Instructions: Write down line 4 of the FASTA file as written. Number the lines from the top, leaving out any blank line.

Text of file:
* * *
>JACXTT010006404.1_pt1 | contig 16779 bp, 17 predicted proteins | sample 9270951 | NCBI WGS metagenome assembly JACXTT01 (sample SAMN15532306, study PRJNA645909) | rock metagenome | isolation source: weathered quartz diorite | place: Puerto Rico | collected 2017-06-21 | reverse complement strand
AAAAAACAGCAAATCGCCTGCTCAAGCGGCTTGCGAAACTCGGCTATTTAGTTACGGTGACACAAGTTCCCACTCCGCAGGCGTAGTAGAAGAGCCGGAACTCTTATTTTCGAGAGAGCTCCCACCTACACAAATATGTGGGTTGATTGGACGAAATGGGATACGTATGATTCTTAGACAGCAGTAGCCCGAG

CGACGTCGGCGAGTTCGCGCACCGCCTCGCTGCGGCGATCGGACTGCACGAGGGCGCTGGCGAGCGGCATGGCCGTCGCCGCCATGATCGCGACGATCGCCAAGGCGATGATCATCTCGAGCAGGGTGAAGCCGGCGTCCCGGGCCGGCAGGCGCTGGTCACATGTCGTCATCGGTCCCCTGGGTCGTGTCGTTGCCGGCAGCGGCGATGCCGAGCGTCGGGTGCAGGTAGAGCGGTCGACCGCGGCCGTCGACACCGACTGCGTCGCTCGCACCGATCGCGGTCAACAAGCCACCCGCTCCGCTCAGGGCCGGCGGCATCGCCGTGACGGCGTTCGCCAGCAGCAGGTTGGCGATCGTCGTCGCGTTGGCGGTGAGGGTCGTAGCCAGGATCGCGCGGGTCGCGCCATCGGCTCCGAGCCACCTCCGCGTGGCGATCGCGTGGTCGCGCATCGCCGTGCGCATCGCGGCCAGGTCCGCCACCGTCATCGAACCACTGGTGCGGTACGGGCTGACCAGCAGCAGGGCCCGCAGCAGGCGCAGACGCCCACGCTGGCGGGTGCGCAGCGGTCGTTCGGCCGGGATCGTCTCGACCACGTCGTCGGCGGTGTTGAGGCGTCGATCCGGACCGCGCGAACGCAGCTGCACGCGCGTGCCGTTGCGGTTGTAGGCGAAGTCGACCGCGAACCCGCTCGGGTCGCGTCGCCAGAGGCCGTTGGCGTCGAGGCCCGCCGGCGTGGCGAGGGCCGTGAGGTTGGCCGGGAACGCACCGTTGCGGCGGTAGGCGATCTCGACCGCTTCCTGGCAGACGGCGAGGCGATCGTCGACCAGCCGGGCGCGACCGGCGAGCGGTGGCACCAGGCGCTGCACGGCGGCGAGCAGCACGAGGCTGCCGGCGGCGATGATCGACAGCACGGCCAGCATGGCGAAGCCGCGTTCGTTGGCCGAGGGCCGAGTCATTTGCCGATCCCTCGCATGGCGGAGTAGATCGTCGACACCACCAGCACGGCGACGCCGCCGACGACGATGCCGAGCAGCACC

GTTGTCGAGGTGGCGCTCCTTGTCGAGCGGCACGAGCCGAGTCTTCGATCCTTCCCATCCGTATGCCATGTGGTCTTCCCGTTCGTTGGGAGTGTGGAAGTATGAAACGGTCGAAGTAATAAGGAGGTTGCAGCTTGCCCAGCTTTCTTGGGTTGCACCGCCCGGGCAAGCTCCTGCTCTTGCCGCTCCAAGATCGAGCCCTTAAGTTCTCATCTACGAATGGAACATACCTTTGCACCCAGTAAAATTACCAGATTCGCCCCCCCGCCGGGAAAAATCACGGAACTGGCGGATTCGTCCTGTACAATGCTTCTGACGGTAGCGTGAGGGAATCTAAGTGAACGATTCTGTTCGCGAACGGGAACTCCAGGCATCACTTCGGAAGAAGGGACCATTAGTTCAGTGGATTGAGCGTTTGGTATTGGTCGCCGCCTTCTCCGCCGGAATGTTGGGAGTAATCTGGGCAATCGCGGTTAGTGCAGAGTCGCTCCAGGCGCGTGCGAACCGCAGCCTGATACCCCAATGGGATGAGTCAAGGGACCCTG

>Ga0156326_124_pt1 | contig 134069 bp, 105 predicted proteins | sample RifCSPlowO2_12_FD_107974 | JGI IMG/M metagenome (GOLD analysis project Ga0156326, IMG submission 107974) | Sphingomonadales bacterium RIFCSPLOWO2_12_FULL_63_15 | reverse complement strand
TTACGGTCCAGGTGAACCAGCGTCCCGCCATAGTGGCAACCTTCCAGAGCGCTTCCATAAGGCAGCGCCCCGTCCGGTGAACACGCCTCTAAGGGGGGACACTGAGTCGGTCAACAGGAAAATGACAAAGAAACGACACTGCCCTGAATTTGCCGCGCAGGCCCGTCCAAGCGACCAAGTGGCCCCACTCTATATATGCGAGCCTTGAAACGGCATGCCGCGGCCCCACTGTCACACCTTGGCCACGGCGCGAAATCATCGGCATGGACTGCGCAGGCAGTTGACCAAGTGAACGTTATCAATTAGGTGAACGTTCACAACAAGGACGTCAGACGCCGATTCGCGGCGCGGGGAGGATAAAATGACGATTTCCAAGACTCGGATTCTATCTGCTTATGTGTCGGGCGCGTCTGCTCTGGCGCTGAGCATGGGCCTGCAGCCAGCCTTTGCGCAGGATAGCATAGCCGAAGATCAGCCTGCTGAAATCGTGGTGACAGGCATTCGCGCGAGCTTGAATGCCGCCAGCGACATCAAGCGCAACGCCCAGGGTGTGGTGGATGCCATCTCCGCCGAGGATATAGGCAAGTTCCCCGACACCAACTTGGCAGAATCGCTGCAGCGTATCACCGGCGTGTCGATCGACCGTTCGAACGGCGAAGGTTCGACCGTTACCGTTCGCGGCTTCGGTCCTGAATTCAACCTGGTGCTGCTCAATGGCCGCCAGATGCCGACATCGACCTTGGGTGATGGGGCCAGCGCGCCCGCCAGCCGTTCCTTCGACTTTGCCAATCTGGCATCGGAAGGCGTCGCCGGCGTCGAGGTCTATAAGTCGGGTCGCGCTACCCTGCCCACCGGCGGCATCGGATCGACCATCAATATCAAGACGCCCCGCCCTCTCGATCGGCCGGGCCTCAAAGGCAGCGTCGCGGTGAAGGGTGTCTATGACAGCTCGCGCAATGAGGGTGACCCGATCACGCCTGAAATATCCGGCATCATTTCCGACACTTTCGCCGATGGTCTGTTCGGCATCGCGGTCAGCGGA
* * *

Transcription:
GTTGTCGAGGTGGCGCTCCTTGTCGAGCGGCACGAGCCGAGTCTTCGATCCTTCCCATCCGTATGCCATGTGGTCTTCCCGTTCGTTGGGAGTGTGGAAGTATGAAACGGTCGAAGTAATAAGGAGGTTGCAGCTTGCCCAGCTTTCTTGGGTTGCACCGCCCGGGCAAGCTCCTGCTCTTGCCGCTCCAAGATCGAGCCCTTAAGTTCTCATCTACGAATGGAACATACCTTTGCACCCAGTAAAATTACCAGATTCGCCCCCCCGCCGGGAAAAATCACGGAACTGGCGGATTCGTCCTGTACAATGCTTCTGACGGTAGCGTGAGGGAATCTAAGTGAACGATTCTGTTCGCGAACGGGAACTCCAGGCATCACTTCGGAAGAAGGGACCATTAGTTCAGTGGATTGAGCGTTTGGTATTGGTCGCCGCCTTCTCCGCCGGAATGTTGGGAGTAATCTGGGCAATCGCGGTTAGTGCAGAGTCGCTCCAGGCGCGTGCGAACCGCAGCCTGATACCCCAATGGGATGAGTCAAGGGACCCTG